Mass Obs Online : British “anthropology of ourselves”, 1937-1967
The Penn Libraries have acquired the digital collection Mass Observation Online. This resource, digitized from the Archive of Mass-Observation housed at University of Sussex by Adam Matthew Digital, reproduces an enormous body of material that describes everyday life of ordinary people in Britain from the eve of World War II through the mid-1950s and beyond.
Mass Obs Online presents original manuscript and typescript papers, printed publications, and photographs generated through the Mass Obs project. The database provides:
- A complete set of more than 2,000 File Reports (1937-1951, two dozen Mass-Obs books (1937-1950), the research output of the program.
- Day Surveys and Diaries (1937-1967), daily accounts solicited from a national panel of observers.
- Directive Responses and Directive Questionnaires (1939-1955), monthly open-ended surveys distributed to Mass Obs participants.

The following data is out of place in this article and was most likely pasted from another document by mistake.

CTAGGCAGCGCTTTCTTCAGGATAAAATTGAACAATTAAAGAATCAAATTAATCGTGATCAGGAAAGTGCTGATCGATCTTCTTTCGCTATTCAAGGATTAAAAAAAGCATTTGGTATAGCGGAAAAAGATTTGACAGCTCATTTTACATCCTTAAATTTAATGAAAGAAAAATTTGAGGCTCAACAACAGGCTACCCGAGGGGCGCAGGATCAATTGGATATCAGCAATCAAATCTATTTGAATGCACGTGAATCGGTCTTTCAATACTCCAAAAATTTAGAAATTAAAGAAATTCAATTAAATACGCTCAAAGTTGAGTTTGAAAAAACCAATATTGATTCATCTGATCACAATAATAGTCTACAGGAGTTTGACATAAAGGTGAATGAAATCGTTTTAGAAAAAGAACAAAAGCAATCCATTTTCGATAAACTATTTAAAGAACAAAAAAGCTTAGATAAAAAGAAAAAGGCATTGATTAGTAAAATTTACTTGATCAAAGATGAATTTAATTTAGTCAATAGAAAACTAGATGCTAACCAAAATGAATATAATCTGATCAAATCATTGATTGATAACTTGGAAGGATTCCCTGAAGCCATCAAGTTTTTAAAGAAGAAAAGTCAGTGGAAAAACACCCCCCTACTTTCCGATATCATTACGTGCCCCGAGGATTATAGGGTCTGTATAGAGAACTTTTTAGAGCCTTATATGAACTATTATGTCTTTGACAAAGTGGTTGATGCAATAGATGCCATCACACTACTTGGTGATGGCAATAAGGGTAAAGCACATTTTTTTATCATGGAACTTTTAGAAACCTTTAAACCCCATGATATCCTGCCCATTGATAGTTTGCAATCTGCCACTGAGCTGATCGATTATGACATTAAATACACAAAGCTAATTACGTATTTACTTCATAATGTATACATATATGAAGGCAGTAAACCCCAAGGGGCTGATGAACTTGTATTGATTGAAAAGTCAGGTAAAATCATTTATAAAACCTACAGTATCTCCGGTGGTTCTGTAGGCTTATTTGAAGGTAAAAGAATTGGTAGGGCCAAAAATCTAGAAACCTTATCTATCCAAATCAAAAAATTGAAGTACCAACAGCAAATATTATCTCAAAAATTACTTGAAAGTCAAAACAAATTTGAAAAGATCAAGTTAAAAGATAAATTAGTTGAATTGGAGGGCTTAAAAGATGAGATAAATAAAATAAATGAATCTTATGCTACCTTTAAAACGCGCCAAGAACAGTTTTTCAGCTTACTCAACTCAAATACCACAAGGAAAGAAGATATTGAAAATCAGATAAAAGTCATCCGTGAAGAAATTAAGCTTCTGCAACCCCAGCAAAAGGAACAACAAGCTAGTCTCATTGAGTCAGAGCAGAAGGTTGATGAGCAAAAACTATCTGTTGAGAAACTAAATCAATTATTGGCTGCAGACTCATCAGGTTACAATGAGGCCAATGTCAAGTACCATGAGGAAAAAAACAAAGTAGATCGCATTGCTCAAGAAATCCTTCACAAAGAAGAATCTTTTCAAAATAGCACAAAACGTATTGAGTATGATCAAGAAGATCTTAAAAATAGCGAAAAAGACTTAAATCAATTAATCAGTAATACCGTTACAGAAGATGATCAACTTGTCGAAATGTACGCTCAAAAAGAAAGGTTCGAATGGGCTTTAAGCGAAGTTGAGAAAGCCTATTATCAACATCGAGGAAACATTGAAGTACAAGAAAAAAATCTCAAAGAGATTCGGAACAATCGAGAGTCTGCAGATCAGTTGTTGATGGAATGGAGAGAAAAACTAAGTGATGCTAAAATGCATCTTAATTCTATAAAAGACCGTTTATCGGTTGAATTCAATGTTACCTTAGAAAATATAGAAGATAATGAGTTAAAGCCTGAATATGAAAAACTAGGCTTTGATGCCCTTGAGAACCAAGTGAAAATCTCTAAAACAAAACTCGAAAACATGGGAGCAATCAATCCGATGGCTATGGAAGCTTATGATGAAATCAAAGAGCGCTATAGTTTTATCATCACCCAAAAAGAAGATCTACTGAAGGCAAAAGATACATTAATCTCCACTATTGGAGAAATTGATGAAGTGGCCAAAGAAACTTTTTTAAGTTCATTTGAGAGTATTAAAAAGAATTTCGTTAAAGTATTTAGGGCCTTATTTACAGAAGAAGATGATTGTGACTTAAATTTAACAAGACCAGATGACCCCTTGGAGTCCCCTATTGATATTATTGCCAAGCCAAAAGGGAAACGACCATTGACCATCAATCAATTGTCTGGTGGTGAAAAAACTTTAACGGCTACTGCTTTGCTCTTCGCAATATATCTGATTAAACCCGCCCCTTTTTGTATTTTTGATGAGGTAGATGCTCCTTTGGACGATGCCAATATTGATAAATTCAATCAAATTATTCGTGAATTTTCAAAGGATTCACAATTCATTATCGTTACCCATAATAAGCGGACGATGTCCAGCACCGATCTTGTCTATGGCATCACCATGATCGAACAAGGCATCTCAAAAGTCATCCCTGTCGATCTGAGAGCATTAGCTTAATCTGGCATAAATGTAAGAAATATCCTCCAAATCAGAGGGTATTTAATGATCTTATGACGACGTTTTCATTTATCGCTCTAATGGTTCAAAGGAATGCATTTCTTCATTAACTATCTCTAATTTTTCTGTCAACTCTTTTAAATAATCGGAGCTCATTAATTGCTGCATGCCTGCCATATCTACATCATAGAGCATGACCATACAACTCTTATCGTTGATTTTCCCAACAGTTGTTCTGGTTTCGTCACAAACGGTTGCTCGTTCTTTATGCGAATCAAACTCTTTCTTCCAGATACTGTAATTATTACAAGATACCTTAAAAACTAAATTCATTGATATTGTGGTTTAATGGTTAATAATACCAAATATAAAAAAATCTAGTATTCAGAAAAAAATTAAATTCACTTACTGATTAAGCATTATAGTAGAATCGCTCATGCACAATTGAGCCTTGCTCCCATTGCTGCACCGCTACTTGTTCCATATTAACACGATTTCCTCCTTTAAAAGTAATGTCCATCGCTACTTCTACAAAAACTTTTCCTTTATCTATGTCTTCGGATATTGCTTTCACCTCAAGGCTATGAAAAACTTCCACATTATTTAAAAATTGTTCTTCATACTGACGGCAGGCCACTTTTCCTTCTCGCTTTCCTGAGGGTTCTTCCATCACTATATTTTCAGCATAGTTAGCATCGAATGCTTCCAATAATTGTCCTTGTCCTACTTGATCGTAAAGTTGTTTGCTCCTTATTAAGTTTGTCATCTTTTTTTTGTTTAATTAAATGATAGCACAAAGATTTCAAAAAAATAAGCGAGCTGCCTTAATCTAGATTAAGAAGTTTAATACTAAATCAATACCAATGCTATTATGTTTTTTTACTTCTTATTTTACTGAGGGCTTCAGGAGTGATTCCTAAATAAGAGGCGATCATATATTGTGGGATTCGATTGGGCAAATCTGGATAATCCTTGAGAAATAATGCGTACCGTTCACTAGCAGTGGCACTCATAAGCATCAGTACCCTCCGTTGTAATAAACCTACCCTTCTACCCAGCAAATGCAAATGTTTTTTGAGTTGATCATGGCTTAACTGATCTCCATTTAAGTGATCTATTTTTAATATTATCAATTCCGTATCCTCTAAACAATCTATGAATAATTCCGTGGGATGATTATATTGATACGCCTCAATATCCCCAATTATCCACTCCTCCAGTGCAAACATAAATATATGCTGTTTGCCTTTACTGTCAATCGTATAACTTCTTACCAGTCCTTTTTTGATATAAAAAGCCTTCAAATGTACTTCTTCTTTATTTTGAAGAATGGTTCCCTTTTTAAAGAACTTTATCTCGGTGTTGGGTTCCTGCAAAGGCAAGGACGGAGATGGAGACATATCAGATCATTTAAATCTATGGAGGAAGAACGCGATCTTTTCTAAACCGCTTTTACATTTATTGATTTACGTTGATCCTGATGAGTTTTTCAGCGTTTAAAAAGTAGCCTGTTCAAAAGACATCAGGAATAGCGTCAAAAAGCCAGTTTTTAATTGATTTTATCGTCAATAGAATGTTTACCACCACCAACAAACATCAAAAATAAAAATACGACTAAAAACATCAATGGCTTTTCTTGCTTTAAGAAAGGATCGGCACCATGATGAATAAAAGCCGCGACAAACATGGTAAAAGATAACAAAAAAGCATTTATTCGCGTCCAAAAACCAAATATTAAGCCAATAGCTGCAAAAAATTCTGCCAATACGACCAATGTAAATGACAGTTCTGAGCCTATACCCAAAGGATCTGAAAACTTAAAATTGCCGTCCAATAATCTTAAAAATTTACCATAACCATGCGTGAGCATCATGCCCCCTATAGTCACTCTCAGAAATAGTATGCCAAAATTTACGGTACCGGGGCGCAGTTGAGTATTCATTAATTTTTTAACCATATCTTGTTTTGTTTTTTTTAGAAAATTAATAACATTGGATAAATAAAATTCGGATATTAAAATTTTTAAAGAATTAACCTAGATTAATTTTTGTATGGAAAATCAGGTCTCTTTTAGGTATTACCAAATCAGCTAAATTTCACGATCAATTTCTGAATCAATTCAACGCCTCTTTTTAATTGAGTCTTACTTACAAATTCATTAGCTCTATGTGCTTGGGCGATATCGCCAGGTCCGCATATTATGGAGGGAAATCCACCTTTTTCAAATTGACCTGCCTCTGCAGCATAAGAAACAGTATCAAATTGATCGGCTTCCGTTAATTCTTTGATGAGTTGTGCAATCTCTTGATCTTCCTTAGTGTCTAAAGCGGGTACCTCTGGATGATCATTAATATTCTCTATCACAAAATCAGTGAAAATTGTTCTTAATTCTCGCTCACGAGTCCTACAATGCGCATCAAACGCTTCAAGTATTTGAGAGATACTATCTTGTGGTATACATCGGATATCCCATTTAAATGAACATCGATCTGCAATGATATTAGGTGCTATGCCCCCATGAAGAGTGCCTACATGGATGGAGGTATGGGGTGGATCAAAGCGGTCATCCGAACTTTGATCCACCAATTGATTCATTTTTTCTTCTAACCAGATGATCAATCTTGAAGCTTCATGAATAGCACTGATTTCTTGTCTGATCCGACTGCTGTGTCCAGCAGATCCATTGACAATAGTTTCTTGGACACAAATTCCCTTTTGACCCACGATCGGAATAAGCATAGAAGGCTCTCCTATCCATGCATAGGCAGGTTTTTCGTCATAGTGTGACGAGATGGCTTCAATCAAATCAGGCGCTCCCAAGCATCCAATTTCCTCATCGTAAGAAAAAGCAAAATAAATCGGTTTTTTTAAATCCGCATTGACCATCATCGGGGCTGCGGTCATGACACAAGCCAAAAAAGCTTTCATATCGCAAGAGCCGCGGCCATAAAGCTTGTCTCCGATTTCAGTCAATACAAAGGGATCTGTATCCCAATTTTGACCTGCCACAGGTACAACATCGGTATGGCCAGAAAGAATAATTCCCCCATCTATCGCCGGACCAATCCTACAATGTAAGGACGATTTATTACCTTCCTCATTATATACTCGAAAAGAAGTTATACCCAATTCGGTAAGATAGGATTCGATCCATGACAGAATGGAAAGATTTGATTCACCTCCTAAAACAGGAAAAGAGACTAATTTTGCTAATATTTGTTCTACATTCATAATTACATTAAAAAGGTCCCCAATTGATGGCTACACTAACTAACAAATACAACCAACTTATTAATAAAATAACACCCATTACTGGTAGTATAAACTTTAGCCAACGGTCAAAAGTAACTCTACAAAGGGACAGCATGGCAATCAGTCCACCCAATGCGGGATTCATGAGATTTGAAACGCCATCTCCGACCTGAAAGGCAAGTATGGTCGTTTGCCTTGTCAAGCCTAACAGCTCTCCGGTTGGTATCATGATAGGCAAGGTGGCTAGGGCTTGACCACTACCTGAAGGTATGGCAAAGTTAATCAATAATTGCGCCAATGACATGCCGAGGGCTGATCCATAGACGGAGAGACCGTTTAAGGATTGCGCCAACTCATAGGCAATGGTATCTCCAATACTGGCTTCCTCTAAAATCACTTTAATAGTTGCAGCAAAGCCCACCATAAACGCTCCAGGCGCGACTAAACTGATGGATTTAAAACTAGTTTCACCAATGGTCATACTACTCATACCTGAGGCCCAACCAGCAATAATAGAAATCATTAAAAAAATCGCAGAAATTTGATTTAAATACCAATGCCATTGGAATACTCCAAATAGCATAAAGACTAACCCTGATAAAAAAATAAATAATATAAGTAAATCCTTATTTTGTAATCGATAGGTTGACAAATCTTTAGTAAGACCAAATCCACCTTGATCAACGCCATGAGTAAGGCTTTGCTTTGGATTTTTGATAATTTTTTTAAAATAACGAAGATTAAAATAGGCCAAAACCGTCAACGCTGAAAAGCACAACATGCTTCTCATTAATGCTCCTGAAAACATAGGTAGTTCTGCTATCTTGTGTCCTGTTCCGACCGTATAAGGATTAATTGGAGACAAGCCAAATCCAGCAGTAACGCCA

- Topic collections covering 87 subjects. These contain questionnaires, interviews, observations, and contemporary ephemera on a great variety of topics, including
Smoking habits (1937-1965), Jokes (1939-1947), Games and jigsaws (1937-1941), Anti-semitism (1939-1951), Dreams (1937-1948), Bird-nesting (1951), Household budgeting (1939-1950), and Dogs in wartime (1939-1942).
- The Worktown Collection (1937-1940), documenting conversations and behavior of people in Bolton and Blackpool. The collection is supplemented by 100 photographs of daily life and street scenes from the two cities.
Mass Obs Online includes a map-driven discovery tool for diarists. The Adam Matthew Digital platform provides fulltext searchability for the File Reports and Publications. Materials in the other Mass Obs modules are provided with detailed metadata. Every document may be viewed online, with PDF output offered. The database also includes a brief history of Mass Obs, scholarly essays providing background and suggestions for research strategies, and an interactive contextual chronology.